Russian scientists to attempt clone of woolly mammoth
2011 12 08

From: bbc.co.uk


Scientists from Russia and Japan are undertaking a Jurassic Park-style experiment in an effort to bring the woolly mammoth out of extinction.

The scientists claim that a thigh bone found in August contains remarkably well-preserved marrow cells, which could form the starting point of the experiment.

The team claim that the cloning could be complete within the next five years.

But others have cast doubt on whether such a thing is possible.

Mother cow?
The team, from the Siberian mammoth museum and Japan's Kinki University, said that they planned to extract a nucleus from the animal's bone marrow and insert it into the egg of an African elephant.

Similar procedures have been done before with mixed results.

In 2009 it was reported that the recently extinct Pyrenean ibex was brought back to life briefly using 10-year-old DNA from the animal's skin. The cloned ibex died within minutes of being born, due to breathing difficulties.

The Roslin Institute, famous for cloning Dolly the sheep, no longer conducts cloning work but has published some thoughts on the possibilities of bringing extinct species back to life.

It said it was extremely unlikely such an experiment would be successful, especially using an elephant surrogate.

"First, a suitable surrogate mother animal is required. For the mammoth this would need to be a cow (as best biological fit) but even here the size difference may preclude gestation to term," it said.

The success rate for such an experiment would be in the range of 1-5%, it said.

The second issue would be the need for viable whole cells.

"If there are intact cells in this tissue they have been 'stored' frozen. However, if we think back to what actually happened to the animal - it died, even if from the cold, the cells in the body would have taken some time to freeze. This time lag would allow for breakdown of the cells, which normally happens when any animal dies. Then the carcass would freeze. So it is unlikely that the cells would be viable," it said.

Assuming that viable cells are found it becomes a numbers game, it went on.

"Let's say that one in a thousand cells were nevertheless viable, practical issues come into play. Given that we have an efficiency of 1% cloning for livestock species and if only one in a thousand cells are viable then around 100,000 cells would need to be transferred," it said.

Hybrid
Charles Foster, a fellow at Green Templeton College, Oxford, seemed more optimistic.

"The idea of mammoth cloning isn't completely ridiculous.

"How the resultant embryos would fare beyond the stage of a few cells is more or less unknown," he said.

While most of the genetic coding of the embryo would come from the mammoth, some would come from the elephant ovum.

"We really don't know what the contribution of that cytoplasmic material is, or how it would interact with 'alien' DNA," he said.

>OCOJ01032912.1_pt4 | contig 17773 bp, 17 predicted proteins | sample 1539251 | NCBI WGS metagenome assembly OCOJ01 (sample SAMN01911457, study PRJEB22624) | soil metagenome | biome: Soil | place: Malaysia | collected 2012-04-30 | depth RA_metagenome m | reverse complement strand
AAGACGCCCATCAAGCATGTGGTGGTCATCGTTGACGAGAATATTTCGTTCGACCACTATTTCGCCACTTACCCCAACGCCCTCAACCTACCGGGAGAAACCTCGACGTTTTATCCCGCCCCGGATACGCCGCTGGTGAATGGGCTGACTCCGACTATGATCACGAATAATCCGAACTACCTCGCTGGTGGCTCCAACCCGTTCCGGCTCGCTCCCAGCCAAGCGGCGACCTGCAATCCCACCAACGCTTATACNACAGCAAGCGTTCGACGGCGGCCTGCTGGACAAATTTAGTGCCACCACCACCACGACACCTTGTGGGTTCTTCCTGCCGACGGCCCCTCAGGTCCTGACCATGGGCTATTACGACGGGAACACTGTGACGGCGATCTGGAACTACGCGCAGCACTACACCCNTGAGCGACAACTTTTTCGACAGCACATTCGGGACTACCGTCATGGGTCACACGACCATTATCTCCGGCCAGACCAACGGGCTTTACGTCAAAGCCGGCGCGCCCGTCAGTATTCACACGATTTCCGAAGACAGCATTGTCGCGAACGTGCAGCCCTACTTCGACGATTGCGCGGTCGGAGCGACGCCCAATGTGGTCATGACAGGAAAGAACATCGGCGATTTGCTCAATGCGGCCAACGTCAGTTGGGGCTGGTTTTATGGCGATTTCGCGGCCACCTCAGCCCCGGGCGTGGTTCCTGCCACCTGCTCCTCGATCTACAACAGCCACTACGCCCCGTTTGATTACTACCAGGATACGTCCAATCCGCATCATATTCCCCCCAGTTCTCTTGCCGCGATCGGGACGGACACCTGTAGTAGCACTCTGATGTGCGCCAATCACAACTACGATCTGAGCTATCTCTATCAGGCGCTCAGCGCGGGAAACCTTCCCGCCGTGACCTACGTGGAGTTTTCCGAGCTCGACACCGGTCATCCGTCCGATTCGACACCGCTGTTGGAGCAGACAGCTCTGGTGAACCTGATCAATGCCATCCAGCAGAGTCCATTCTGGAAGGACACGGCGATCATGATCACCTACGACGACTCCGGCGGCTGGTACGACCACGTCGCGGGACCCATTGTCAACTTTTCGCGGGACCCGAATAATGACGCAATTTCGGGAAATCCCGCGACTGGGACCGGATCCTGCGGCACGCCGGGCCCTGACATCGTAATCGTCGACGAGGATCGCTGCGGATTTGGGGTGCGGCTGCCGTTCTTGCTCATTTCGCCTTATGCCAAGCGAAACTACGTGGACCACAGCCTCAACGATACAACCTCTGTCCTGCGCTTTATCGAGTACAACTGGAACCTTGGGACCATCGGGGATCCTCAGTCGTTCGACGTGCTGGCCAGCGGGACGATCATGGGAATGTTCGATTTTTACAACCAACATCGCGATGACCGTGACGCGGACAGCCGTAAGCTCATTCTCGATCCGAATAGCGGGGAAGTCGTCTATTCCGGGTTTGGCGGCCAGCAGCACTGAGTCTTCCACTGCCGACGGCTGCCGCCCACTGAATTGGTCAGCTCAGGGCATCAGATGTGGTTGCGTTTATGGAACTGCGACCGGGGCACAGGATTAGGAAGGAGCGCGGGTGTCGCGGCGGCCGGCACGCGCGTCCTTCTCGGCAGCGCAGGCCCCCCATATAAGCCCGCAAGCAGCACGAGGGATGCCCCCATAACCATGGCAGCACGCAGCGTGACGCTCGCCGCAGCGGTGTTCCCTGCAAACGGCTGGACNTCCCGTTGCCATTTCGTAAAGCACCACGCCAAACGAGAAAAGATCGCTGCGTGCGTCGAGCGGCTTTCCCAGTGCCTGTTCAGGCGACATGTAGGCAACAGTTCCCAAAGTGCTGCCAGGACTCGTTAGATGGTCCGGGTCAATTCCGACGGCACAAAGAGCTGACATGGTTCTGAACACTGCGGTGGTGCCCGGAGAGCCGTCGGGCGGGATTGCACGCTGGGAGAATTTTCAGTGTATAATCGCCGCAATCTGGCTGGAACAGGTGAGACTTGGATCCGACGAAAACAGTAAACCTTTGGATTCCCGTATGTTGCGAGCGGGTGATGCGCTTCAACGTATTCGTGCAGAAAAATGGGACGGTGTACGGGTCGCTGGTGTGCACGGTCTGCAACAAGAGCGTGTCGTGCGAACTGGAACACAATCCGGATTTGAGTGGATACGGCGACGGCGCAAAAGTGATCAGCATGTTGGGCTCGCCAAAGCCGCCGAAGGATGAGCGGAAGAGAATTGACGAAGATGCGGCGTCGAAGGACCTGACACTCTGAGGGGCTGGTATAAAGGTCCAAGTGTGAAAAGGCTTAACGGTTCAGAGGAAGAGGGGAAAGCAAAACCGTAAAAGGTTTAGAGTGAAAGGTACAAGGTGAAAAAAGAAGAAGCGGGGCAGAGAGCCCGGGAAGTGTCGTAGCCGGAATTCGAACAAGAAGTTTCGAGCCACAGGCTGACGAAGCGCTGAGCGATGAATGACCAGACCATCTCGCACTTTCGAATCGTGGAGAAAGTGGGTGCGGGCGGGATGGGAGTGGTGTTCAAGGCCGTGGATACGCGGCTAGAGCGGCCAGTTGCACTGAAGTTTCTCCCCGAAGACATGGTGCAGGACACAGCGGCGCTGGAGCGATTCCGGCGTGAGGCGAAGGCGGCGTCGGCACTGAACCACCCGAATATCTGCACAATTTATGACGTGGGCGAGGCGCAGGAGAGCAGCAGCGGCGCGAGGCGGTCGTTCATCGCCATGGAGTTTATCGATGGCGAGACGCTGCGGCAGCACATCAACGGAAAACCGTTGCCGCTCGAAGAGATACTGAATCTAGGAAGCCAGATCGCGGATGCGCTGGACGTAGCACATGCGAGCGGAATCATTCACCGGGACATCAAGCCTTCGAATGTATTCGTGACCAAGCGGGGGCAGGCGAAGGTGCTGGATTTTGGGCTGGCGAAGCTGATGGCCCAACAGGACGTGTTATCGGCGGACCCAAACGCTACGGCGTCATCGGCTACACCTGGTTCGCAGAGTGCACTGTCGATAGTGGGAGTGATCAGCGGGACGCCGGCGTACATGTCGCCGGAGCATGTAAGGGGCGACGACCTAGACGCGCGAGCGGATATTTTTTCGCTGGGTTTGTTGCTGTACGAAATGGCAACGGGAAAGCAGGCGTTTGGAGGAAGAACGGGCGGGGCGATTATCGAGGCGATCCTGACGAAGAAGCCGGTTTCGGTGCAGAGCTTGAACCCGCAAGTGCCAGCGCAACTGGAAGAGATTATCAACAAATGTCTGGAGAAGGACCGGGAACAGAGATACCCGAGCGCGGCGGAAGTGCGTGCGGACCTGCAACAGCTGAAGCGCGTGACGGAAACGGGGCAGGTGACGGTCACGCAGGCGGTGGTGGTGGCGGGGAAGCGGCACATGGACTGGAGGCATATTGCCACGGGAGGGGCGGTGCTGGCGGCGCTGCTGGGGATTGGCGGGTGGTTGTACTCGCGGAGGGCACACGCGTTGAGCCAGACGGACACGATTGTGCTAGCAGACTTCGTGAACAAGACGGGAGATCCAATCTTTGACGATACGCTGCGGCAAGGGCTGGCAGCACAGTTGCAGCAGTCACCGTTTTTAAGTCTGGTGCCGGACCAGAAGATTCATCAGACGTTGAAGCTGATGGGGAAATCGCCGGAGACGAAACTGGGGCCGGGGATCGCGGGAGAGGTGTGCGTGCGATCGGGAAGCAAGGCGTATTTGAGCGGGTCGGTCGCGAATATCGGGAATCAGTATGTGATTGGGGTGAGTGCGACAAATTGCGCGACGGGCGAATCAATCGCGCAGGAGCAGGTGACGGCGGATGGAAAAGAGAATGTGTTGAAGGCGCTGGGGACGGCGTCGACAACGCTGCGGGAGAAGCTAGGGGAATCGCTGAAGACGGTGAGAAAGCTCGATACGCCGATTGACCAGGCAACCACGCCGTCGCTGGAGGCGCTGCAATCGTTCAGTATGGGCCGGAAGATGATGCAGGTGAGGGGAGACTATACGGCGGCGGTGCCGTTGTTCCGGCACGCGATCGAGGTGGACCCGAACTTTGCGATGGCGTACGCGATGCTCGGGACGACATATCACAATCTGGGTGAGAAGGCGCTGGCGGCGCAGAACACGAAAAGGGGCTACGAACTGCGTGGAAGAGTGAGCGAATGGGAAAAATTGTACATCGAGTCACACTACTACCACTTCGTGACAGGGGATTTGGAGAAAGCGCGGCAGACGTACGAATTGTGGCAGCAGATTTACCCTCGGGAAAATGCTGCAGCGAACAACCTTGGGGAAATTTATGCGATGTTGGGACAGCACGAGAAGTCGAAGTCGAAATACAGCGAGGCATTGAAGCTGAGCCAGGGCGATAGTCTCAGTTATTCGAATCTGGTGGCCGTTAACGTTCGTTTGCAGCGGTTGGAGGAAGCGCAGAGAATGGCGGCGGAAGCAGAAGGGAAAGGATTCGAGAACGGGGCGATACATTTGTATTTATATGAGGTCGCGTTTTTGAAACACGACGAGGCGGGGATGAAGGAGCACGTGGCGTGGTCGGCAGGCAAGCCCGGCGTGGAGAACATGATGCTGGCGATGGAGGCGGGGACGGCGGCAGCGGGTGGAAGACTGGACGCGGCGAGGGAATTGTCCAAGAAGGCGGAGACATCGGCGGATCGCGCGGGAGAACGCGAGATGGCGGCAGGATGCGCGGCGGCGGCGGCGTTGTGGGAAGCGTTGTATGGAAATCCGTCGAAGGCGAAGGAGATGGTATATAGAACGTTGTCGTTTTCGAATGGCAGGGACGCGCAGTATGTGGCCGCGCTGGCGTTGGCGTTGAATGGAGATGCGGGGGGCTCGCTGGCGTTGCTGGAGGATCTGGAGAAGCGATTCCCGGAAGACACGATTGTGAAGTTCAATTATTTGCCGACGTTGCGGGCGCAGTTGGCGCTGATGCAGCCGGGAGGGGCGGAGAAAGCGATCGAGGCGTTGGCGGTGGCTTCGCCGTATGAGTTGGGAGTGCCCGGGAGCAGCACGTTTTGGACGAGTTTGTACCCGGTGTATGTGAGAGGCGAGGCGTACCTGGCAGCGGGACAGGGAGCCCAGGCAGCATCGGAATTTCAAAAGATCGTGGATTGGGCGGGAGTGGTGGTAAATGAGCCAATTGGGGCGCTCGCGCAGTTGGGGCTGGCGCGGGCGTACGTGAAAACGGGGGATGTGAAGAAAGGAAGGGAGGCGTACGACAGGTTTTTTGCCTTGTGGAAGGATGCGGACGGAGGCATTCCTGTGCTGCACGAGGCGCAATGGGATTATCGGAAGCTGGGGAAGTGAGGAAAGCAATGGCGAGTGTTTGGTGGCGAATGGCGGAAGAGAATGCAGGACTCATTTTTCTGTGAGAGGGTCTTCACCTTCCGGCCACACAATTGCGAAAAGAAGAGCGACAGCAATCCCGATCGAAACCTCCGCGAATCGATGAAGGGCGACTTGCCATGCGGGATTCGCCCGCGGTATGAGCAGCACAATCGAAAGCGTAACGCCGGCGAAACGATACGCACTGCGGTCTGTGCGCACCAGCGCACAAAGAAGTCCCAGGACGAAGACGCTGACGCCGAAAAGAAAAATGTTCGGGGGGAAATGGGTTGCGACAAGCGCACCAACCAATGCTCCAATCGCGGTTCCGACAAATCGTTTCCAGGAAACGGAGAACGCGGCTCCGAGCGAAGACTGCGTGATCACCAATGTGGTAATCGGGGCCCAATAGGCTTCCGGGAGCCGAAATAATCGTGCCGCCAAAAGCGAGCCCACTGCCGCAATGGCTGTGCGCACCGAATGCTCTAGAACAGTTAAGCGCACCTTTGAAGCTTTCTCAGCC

It would however mean that, even if successful, the clone would be a hybrid rather than a pure mammoth.


Source: bbc.co.uk



Related Articles
Researchers aim to resurrect mammoth in five years
Mammoths and Other Great Beasts Peppered with Material from Space
First genome transplant turns one species into another
Researchers may remake Neanderthal DNA
Was there a Stone Age apocalypse or not?


Latest News from our Front Page

Document Confirms British were Plotting to Invade Germay Before Germany Invaded Poland
2014 09 02
The declaration of war against Germany had nothing to do with Poland, and was in fact a brutal war of aggression launched for economic reasons against the peaceful German people. As you can see in Judea Declares War on Germany. From dailymail.co.uk: An early version of the ‘King’s Speech’ reveals Britain was preparing to declare war on Germany before Hitler invaded ...
Study Claims Cave Art Made by Neanderthals
2014 09 02
A series of lines scratched into rock in a cave near the southwestern tip of Europe could be proof that Neanderthals were more intelligent and creative than previously thought. The cross-hatched engravings inside Gorham’s Cave in Gibraltar are the first known examples of Neanderthal rock art, according to a team of scientists who studied the site. The find is significant because ...
EU Nanny State to Ban Toasters, Kettles & Hair Dryers!
2014 09 02
"Despite arctic sea ice growing by 43%, the EU nanny state is set to ban toasters, hair dryers and kettles in the name of preventing global warming."
Nigeria launches new biometric ID card - brought to you by Mastercard
2014 09 02
Yesterday afternoon, president Goodluck Jonathan became the first recipient of Nigeria’s new national eID card, in a ceremony at the presidential villa in the capital Abuja. The cards will be issued to 13 million Nigerians as part of a pilot project, with the ultimate aim of producing a national identity management system (NIMS). Nigeria’s NIMS is an ambitious attempt to consolidate ...
LA Times Now Describing Illegal Aliens As ’Informal Workers’ Who ’Labor Unofficially’
2014 09 02
Via Weasel Zippers, we learned the Los Angeles Times has a new term for illegal aliens in the work force: they’re “informal workers,” and that doesn’t mean they don’t arrive on the job in a tuxedo. Times reporter Tiffany Hsu (a "UC Berkeley grad") began her Saturday story with the new I-word (and illegal immigrants also “labored unofficially” in "gray employment"): Informal ...
More News »